Wednesday, 20 July 2016

Probably Turboveg's best-kept secret

Turboveg is one of the most widely used software programs used to manage vegetation data. Probably its best-kept secret is that it can export vegetation data in Darwin Core Archive (DwC-A) format, which is a standard format that enables its quick and easy integration with other resources on GBIF.org. Turboveg v2 converts vegetation data into species occurrence data packaged as a DwC-A. Now thanks to an 8 month long collaboration between GBIF and Stephan Hennekens (Turboveg's developer), v3 will convert vegetation data into sampling event data packaged as a DwC-A - a much more faithful and useful representation of the data.

Turboveg

Screenshot of Turboveg v3 prototype
Turboveg is an easy to install and easy to use Windows program for storing, managing, visualizing and exporting vegetation data (relevés). A relevé is a list of the plants in a delimited plot of vegetation, with information on species cover and on substrate and other abiotic features in order to make as complete as possible description in terms of plant community composition and structure.

Today there are about 1500 users of the software worldwide managing more than 1,5 million relevés. Turboveg can export relevés in various file formats, which is useful to enable further analysis. Support for exporting relevés as species occurrence data packaged as a Darwin Core Archive (DwC-A) was added to v2 in 2011. Guidance on how to use this feature can be found in the Turboveg User Manual.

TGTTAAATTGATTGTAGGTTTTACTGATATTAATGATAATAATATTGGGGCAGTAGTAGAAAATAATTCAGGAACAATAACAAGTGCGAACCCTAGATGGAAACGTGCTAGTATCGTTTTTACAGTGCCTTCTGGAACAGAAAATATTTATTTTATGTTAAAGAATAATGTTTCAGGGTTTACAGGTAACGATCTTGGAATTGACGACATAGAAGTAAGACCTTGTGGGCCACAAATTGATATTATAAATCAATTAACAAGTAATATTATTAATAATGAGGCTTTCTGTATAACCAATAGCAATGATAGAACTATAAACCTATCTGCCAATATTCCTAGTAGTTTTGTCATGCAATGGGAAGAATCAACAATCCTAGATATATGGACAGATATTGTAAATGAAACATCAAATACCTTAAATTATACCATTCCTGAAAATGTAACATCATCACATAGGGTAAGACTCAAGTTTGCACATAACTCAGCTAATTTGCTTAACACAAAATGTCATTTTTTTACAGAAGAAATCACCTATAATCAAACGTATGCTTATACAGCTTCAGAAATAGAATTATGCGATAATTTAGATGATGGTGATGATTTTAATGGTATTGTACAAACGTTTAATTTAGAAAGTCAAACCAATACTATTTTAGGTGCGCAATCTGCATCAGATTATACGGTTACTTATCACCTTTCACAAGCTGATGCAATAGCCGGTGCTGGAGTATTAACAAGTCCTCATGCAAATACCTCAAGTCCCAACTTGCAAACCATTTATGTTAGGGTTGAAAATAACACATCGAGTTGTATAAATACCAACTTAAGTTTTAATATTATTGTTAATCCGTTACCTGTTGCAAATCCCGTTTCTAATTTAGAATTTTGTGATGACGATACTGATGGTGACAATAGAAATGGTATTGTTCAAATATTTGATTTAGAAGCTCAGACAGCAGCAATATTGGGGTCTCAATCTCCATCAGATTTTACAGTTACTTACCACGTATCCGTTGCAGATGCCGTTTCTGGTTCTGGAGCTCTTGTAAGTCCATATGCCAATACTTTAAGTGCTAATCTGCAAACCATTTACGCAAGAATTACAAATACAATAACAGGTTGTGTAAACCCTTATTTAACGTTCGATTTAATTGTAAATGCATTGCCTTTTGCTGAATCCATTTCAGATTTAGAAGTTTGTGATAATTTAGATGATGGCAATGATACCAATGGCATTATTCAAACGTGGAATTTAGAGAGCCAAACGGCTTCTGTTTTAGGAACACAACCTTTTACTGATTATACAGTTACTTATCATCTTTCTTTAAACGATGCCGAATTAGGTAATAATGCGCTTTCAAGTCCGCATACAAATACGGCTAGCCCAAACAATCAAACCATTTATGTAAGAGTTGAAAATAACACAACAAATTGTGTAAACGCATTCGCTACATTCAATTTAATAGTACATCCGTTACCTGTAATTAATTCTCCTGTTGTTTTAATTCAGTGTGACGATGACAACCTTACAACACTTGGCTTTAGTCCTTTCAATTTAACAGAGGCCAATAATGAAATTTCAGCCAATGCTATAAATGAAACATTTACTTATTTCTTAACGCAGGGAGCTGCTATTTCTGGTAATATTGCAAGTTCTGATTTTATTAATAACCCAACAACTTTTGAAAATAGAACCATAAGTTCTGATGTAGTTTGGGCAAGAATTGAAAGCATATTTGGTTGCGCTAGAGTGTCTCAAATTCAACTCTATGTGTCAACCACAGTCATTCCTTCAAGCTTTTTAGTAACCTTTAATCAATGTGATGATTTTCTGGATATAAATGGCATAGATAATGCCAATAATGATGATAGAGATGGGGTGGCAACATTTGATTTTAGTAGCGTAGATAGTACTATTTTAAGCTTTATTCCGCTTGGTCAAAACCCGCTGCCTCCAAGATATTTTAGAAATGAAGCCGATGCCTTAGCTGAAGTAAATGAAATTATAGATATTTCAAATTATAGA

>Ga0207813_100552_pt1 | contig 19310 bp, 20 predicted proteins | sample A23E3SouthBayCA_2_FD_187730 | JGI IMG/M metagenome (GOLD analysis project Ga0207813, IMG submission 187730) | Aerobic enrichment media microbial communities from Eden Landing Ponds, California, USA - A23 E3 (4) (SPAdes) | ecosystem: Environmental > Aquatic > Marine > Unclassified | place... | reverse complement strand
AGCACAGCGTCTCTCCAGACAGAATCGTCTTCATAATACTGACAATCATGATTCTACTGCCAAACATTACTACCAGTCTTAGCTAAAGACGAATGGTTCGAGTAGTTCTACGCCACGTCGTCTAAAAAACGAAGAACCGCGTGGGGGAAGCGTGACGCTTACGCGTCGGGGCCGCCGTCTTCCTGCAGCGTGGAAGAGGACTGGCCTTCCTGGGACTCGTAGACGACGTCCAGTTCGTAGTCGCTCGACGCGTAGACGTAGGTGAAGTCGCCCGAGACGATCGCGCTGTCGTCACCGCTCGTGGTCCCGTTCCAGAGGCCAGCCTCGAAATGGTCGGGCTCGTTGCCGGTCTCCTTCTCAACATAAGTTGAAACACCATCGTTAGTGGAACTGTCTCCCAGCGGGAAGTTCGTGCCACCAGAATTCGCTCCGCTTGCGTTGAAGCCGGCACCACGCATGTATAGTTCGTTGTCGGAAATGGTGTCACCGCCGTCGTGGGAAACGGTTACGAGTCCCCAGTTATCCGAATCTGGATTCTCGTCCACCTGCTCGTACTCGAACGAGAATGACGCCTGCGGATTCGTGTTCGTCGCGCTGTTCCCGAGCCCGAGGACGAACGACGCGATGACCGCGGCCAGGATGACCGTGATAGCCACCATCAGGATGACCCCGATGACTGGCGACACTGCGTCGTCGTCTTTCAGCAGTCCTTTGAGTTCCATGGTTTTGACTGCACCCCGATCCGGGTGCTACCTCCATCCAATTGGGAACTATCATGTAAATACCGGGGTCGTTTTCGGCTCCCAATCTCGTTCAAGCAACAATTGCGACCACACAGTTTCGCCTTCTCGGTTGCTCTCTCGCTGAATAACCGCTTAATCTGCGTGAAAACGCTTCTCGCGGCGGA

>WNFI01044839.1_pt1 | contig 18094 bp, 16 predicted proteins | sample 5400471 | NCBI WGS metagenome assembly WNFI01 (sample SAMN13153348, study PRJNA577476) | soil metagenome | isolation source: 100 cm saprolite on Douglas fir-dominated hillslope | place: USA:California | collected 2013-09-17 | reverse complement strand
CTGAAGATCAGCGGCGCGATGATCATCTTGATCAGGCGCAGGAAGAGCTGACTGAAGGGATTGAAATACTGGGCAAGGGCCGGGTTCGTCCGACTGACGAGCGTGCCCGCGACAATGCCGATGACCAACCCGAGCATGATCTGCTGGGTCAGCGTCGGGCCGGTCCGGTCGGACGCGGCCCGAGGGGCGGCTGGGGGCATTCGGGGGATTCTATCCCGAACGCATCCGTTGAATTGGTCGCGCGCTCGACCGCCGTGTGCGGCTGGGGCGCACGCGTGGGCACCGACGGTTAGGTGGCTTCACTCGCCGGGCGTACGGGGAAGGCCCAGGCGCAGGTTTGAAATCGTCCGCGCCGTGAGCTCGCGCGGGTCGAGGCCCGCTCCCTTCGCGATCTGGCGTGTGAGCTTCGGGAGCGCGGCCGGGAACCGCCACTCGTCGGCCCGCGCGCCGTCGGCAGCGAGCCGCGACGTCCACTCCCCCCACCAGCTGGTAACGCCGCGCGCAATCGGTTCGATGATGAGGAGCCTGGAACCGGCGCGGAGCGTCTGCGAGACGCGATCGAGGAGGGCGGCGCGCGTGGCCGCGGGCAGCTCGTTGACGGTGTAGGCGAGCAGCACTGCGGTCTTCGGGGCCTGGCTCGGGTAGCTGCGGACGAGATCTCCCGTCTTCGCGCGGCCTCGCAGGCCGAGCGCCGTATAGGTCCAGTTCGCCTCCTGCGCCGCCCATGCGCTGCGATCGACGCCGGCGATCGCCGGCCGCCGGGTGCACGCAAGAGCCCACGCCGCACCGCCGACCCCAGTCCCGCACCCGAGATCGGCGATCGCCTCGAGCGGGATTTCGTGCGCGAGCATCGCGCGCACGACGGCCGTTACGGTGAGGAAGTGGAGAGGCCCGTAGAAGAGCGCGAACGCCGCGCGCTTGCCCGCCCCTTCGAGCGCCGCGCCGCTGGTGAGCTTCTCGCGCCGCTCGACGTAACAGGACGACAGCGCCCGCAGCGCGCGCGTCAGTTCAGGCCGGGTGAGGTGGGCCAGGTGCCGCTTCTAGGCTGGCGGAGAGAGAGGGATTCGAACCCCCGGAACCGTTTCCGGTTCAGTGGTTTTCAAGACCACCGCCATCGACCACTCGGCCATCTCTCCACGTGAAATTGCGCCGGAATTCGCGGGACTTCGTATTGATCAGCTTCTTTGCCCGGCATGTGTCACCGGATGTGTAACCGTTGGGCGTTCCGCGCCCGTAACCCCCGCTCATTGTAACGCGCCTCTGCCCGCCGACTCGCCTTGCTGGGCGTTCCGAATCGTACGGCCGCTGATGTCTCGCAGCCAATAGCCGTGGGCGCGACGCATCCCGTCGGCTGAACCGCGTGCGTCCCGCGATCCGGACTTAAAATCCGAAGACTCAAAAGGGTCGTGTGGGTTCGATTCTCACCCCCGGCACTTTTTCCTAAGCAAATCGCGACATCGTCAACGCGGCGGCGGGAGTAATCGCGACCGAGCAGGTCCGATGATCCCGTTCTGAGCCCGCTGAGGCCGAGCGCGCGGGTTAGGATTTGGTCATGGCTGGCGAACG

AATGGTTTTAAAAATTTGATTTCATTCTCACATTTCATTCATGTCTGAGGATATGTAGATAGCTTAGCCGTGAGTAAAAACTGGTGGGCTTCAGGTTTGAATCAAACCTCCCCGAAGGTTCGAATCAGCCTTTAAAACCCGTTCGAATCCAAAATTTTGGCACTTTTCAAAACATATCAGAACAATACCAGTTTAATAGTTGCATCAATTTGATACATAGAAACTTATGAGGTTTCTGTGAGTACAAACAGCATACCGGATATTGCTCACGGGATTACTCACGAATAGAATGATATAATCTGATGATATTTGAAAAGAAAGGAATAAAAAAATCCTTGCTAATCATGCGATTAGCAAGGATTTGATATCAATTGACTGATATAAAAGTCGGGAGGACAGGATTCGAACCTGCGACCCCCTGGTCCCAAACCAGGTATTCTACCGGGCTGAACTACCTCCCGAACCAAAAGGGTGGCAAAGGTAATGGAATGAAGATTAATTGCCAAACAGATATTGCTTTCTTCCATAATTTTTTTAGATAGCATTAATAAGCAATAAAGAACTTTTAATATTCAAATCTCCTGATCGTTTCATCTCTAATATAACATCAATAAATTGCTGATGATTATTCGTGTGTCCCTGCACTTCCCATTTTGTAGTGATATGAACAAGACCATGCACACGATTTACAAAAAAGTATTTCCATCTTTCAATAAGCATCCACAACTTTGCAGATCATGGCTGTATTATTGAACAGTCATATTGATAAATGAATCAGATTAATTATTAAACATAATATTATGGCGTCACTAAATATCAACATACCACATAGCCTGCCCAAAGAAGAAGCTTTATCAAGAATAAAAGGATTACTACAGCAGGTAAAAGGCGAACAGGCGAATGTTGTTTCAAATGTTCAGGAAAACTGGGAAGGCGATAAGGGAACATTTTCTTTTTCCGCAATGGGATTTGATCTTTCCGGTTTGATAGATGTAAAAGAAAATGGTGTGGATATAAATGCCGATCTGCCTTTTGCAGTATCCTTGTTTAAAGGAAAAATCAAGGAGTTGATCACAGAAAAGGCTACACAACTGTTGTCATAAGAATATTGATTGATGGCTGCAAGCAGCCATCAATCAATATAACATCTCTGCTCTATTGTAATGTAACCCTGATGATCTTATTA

Version 3, due to be released in 2017, will export relevés as sampling event data packaged as DwC-A - a format that more accurately reflects the original data.

Sampling event data

Sampling event data derive from environmental, ecological, and natural resource investigations that follow standardized protocols for measuring and observing biodiversity. This is in contrast to opportunistic observation and collection data, which today form a significant proportion of openly accessible biodiversity data. A good example of sampling data is data coming from vegetation sampling events using the Braun-Blanquet protocol. Because the sampling methodology and sampling units are precisely described the resulting data is comparable and thus better suited for measuring trends in habitat change and climate change.